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The effects of every-other-day feeding on the growth performance of yearling stellate sturgeon, Acipenser stellatus
- Lane, Christian, Livengood, Elisa J., Miles, Richard D., Chapman, Frank A.
- Journal of applied aquaculture 2018 v.30 no.1 pp. 39-46
- Acipenser stellatus, body weight, fish meal, growth performance, intestines, natural resources, sturgeon, surface water, yearlings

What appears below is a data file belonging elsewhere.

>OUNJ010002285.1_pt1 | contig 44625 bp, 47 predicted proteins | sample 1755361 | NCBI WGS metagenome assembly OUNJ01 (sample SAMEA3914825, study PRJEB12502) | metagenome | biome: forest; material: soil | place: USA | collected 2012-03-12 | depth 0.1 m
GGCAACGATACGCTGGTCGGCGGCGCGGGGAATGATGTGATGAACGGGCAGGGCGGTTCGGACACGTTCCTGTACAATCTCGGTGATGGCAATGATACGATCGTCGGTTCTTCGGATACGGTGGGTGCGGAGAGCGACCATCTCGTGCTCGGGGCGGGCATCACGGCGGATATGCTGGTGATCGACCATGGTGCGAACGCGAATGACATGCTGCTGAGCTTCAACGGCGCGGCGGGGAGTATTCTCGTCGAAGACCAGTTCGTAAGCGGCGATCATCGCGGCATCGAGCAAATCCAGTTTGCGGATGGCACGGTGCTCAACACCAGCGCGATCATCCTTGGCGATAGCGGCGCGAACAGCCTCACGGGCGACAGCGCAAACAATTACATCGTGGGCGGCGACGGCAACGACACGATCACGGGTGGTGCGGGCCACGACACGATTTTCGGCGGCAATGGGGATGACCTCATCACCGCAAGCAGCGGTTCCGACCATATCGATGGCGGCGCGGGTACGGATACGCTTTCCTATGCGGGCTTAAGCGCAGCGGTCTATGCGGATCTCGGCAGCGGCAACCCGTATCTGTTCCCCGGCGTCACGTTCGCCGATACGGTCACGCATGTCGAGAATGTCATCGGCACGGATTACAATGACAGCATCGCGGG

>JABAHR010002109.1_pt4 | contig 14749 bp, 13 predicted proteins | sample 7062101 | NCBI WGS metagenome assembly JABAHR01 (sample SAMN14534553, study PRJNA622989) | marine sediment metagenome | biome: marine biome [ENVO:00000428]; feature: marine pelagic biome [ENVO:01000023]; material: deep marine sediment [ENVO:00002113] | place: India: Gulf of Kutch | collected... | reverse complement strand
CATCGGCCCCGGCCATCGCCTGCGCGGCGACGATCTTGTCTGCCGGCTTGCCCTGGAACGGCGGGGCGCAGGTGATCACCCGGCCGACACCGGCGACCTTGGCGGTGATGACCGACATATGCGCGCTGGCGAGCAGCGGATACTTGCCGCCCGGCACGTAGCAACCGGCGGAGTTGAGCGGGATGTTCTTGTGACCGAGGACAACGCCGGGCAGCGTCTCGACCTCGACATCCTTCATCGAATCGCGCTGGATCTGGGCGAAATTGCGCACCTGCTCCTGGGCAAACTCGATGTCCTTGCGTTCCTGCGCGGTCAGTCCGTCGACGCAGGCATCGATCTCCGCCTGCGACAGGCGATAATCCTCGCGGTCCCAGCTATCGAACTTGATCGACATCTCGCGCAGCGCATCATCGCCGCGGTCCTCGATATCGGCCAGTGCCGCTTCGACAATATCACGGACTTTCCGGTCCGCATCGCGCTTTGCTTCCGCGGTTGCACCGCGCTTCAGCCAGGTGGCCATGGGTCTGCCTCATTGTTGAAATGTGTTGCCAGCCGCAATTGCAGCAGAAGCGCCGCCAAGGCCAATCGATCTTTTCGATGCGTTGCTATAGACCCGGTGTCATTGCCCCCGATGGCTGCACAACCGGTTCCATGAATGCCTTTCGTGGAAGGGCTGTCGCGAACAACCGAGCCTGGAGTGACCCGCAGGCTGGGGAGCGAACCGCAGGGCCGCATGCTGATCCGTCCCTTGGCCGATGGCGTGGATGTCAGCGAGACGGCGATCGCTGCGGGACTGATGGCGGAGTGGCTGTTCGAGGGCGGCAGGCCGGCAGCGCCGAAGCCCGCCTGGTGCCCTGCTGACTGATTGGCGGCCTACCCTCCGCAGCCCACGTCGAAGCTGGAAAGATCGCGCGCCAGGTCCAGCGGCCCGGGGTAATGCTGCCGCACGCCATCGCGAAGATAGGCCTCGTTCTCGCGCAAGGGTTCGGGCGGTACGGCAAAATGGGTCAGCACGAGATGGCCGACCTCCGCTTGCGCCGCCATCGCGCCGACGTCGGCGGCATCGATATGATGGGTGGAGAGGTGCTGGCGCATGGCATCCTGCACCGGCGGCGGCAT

- The purpose of this study was to evaluate the effect of a skip-a-day feeding regime on the growth of one-year-old sturgeon, Acipenser stellatus. Sturgeons possess a spiral valve intestine, which slows down the passage of food to longer than 24 hours, providing a scientific justification for the experiment. The experiment had a duration of 12 weeks and consisted of two treatments groups with four replicates each. One group of sturgeons (n = 120) was offered feed every day, on a continuous basis, at 2% of their body weight daily; while a second group of sturgeons (n = 120) were fed every other day, also at 2% of their body weight daily. The sturgeons had an average initial body weight of 178 ± 32 g and measured 44.6 ± 2.9 cm in total length. At the end of the experimental period, all sturgeons were alive, in good health, and no statistically significant differences (P > 0.05) on growth performance indices were detected between sturgeons fed every day and every other day. The average weights and lengths of sturgeons at the end of the trial were 406 ± 96 g and 55.4 ± 4.4 cm. The results of this study suggest that yearling sturgeon may be fed every other day rather than daily. A skip-a-day feeding regime can result in feed savings for a commercial operation, help protect the natural resources such as those for making fish meal, and lessen the impact of excess nutrients in natural bodies of water.